Biotin or vitamin H is very important during pregnancy and breastfeeding. In these stages of life, the body requires a higher amount of biotin. Almost 50% of pregnant women develop mild biotin deficiency and a biotin deficiency at the time of pregnancy causes birth defects.
4. Improves Skin Health
Biotin or Vitamin H improves a skin disorder known as seborrheic dermatitis (cradle cap). People who have a deficiency of biotin may experience red and scaly skin rashes. However, there is no proper evidence that biotin improves skin health in people who don’t have a biotin deficiency.
5. Improves Cracked Nails (Onychorrhexis)
Weak and brittle nails are common conditions that affect around 20% of the world’s population. In the case of biotin deficiency, the nails become fragile that chipped, split or cracked easily. A study suggested that treating biotin-deficient people with 2.5 mg of biotin per day for 2-7 months can improve these conditions.
6. Treats Various Disorders
Biotin is used for the treatment of some genetic disorders and diseases.
In a special type of autoimmune disease, the myelin sheath (the protective covering of nerve fibers) in our brain and spinal cord is damaged or destroyed. This disease is known as Multiple sclerosis. Biotin usually produces this myelin sheath. A study suggested that if people with progressive Multiple sclerosis are treated with biotin, they show some degree of clinical improvement.
Treats Biotin-Thiamine-Responsive Basal Ganglia Disease
There is a disorder that affects the basal ganglia (that helps to control our movements) of our brain known as Biotin-thiamine-responsive basal ganglia disease. People suffering from this disorder experience a variety of neurological problems that get worse gradually. As the name suggests, this disease may improve if we treat the patient with biotin and thiamine.
Reduces Diabetes Mellitus
Biotin supplements combined with mineral chromium can reduce blood sugar levels in type 2 diabetes and diabetes mellitus patients. A study suggested that biotin can prevent kidney damage in insulin-dependent type 1 diabetes patients.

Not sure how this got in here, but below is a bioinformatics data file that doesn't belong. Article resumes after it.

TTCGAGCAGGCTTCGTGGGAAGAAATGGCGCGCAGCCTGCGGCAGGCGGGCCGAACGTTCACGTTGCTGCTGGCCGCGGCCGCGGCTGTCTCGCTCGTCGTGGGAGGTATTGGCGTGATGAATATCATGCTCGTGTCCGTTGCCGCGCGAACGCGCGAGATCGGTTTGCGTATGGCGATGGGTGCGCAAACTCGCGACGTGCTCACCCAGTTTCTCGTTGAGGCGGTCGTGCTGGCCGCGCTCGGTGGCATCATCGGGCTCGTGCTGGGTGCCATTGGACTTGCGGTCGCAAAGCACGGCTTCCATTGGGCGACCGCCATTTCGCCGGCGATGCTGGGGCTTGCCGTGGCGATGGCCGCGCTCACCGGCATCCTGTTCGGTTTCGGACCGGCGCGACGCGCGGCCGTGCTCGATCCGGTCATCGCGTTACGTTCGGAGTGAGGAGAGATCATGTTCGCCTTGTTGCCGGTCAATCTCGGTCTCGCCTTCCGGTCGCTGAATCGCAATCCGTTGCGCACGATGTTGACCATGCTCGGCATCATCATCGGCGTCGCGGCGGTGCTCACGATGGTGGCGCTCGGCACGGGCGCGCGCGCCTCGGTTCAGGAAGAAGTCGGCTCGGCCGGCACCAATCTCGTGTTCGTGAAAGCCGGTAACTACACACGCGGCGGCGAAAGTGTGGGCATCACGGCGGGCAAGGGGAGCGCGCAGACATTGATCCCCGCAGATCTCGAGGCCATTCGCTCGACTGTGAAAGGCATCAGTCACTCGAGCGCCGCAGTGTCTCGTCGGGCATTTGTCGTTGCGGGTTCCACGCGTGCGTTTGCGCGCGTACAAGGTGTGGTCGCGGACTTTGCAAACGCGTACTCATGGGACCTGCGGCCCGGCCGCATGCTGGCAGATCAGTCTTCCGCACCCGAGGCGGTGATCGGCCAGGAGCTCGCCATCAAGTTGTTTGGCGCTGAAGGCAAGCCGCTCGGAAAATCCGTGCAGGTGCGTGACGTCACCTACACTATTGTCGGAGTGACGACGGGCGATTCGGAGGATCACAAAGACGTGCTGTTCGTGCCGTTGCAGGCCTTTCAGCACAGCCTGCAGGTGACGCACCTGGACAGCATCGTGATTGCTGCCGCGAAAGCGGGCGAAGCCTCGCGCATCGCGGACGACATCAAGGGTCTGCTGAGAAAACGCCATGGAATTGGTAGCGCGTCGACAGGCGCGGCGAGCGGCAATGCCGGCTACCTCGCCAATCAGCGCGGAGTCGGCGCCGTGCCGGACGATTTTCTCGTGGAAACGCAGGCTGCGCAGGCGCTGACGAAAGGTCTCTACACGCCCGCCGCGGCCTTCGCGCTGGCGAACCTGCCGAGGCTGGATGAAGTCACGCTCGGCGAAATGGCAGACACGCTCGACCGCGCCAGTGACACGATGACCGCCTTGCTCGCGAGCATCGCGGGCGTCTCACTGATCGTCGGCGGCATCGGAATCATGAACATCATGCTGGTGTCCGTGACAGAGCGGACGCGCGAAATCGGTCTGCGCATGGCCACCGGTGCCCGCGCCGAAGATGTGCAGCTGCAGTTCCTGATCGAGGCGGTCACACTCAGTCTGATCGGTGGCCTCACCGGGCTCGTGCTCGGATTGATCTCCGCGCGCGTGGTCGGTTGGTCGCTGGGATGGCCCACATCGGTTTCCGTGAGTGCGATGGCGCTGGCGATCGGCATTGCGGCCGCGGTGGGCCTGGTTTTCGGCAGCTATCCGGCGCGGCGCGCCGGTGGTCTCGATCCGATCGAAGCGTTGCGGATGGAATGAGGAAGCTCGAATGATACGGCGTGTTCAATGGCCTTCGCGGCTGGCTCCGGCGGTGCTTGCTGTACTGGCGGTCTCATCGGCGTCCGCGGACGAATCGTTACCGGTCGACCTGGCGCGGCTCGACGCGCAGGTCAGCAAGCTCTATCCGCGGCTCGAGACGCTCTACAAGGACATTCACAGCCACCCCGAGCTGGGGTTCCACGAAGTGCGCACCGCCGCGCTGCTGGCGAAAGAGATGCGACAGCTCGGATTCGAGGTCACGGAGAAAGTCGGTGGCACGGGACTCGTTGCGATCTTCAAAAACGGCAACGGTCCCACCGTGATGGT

Required Dosage of Biotin
There is no recommended dietary allowance (RDA) for biotin. Always talk to your doctor first.
The usual dosage of biotin are:
- Adults over 18 years need 30 mcg of biotin per day.
- Pregnant and breastfeeding women require 35 mcg of vitamin H or biotin per day.
- The adequate intake for biotin is 7 mcg for infants (0-12 months).
- Children between 1-3 years require 8 mcg biotin per day.
- 12 mcg biotin for children between 4-8 years.
- Children between 9-12 years need 20 mcg biotin per day.
- 20 mcg biotin per day for children between 9-13 years.
- Children between 14-18 years require 25 mcg biotin.
Available Forms Of Biotin
Apart from natural sources, biotin is also available as supplements. Biotin supplements are available in 10 mcg, 50 mcg, and 100 mcg tablets.
Always check with a health care provider or a doctor, before taking any biotin supplements.
Deficiency Of Biotin
In humans, biotin deficiency is very rare as biotin is widely available in many foods and our gut bacterias normally synthesize more biotin than our body needs.
Signs of biotin deficiency include –
- Alopecia or hair loss
- Red scale rashes around the eyes, mouth, nose, and genital area.
- Dry eyes
- A numb or a tingling feeling in the hands and feet.
- Ataxia or loss of control of bodily movements.
Causes Of Biotin Deficiency
There are some possible causes of biotin deficiency.